The final episode of the show where we chronicle all the major trends we’ve reported over the years (vertical integration, VR, the internet of things, evolution of movies/TV, etc), Amazon storms its way into the grocery business, Verizon officially owns Yahoo, and social media starts creating actual media. Plus, round two of E3 2017 coverage, Rocket League, Bethesda VR, Sony’s PlayLink, Spiderman Homecoming VR tie-in, and Clean Version initiative, and the future of blockbusters.
The episode in which I finally have someone on that knows what VR is so I begin by asking him lots of things about working in the new medium, SanDisk created a 1TB SD card, Palmer Luckey has a fall from grace, Dalian Wanda is teaming with Sony on their tentpoles, music streaming is equally as profitable as sales now, AT&T’s DirecTV net neutrality no-no’s, Pokemon GO and Snapchat’s role in AR’s adoption, and the future of advertising/marketing in the VR age. Plus, Dawson’s Creek, VCRs, lactose intolerance, virtual reality’s lack of content & governance, parents not understanding the dangers of early VR exposure, VR gambling coming to casinos, and almost no film conversation at all.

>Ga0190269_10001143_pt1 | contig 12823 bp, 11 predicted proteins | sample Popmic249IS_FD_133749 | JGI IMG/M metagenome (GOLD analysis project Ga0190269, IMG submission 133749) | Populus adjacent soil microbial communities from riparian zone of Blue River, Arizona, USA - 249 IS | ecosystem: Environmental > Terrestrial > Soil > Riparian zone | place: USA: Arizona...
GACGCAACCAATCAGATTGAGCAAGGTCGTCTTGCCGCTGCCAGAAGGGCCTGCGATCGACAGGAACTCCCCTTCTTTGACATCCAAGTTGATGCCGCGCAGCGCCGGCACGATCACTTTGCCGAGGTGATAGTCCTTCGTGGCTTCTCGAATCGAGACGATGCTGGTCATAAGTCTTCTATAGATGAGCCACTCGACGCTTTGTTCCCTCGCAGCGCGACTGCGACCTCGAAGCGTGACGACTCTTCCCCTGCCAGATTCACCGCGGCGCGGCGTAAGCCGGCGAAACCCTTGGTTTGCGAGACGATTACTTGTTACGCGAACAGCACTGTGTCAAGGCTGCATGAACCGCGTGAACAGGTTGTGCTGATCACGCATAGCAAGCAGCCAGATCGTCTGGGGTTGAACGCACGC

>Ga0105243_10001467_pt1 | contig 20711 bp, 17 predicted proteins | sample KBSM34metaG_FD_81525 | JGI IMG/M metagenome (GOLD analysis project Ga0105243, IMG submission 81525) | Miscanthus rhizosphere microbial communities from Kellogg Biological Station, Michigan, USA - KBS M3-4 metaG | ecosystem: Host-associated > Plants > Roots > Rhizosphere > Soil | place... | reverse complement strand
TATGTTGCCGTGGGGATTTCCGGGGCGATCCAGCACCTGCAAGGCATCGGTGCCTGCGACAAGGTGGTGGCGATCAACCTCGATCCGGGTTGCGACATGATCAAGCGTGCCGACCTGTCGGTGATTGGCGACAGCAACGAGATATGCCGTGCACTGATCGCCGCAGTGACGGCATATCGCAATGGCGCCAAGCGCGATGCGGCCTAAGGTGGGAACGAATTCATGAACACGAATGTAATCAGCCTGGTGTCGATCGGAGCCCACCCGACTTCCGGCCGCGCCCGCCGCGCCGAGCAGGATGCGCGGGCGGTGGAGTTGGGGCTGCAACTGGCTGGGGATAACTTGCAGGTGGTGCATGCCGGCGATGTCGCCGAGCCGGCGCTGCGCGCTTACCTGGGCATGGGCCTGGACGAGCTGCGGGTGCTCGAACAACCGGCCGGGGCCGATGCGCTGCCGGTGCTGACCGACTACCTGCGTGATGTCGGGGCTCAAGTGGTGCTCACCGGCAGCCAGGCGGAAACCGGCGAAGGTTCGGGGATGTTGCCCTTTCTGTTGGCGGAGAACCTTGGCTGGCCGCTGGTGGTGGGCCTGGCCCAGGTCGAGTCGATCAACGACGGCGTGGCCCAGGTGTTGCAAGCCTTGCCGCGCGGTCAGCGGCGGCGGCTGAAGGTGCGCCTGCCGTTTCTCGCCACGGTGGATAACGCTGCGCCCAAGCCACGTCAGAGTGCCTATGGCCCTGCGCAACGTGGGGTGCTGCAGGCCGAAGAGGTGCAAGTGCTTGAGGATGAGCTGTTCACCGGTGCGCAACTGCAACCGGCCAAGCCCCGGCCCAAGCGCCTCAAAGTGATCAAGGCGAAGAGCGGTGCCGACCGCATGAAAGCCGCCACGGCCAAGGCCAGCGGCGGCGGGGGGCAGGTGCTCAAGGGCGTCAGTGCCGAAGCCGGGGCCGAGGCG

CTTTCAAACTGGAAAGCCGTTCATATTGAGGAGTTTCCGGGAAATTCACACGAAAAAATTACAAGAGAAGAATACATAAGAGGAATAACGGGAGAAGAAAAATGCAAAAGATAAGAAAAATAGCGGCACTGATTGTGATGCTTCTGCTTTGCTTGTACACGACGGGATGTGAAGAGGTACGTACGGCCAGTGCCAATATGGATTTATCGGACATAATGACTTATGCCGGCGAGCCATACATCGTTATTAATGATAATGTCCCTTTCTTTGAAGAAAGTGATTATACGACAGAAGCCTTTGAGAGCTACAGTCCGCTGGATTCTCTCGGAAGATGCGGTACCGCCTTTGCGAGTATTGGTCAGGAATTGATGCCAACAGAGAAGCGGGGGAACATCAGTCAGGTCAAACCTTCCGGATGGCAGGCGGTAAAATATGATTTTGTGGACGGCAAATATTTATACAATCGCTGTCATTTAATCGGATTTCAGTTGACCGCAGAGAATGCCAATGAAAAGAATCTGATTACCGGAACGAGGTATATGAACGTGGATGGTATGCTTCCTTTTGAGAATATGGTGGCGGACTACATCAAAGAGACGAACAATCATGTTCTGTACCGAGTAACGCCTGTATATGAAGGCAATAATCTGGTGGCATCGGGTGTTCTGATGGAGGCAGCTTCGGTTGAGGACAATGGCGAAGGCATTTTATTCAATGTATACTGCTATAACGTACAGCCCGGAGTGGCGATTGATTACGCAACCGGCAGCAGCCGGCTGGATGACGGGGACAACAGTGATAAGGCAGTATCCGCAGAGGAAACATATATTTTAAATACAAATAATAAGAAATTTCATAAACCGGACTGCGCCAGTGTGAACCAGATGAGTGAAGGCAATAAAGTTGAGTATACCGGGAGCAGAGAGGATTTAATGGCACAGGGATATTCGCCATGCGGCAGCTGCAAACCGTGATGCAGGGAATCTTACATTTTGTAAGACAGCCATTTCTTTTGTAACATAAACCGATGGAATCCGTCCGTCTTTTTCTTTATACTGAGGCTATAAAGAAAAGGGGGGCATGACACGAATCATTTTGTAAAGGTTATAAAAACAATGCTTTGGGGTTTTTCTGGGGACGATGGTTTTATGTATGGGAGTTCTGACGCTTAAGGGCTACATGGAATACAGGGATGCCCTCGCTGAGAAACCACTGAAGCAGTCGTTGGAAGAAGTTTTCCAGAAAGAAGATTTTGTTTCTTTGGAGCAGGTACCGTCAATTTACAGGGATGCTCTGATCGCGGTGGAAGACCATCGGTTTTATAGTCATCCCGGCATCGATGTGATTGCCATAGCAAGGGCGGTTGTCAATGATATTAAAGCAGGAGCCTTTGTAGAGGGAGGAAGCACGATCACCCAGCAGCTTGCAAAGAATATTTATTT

The week in which we frequently talk about Suicide Squad between topics, Hollywood is going she-make crazy, Visionary VR’s Mindshow might be the tech’s killer app, James Ponsoldt is teaming with Disney, Amazon’s set to marathon its new Pilot Season on Twitch, Wanda bets big on IMAX and 3D in China, and Time Warner joins Hulu. Plus, we talk DVDs vs Blu-ray, Kathryn Bigelow hopping on the VR train, $3000 being the entry point for developing new tech, the true price of streaming, Japan testing 8K content, Toy Story x Vans, and George R. R. Martin’s next TV adaptation.
The episode in which Amazon begins offering podcast content through Audible, weird tales related to Pokemon Go’s insane popularity, the Counter Strike: GO YouTube betting scandal, and Sulu is now a gay Star Trek character (which segues into a conversation about remakes). Plus, a fun convo about screen resolution and consumer apathy, Warner Bros siding with Netflix for TV and Amazon for movies, and The Russo Bros adapting The Warriors for Hulu.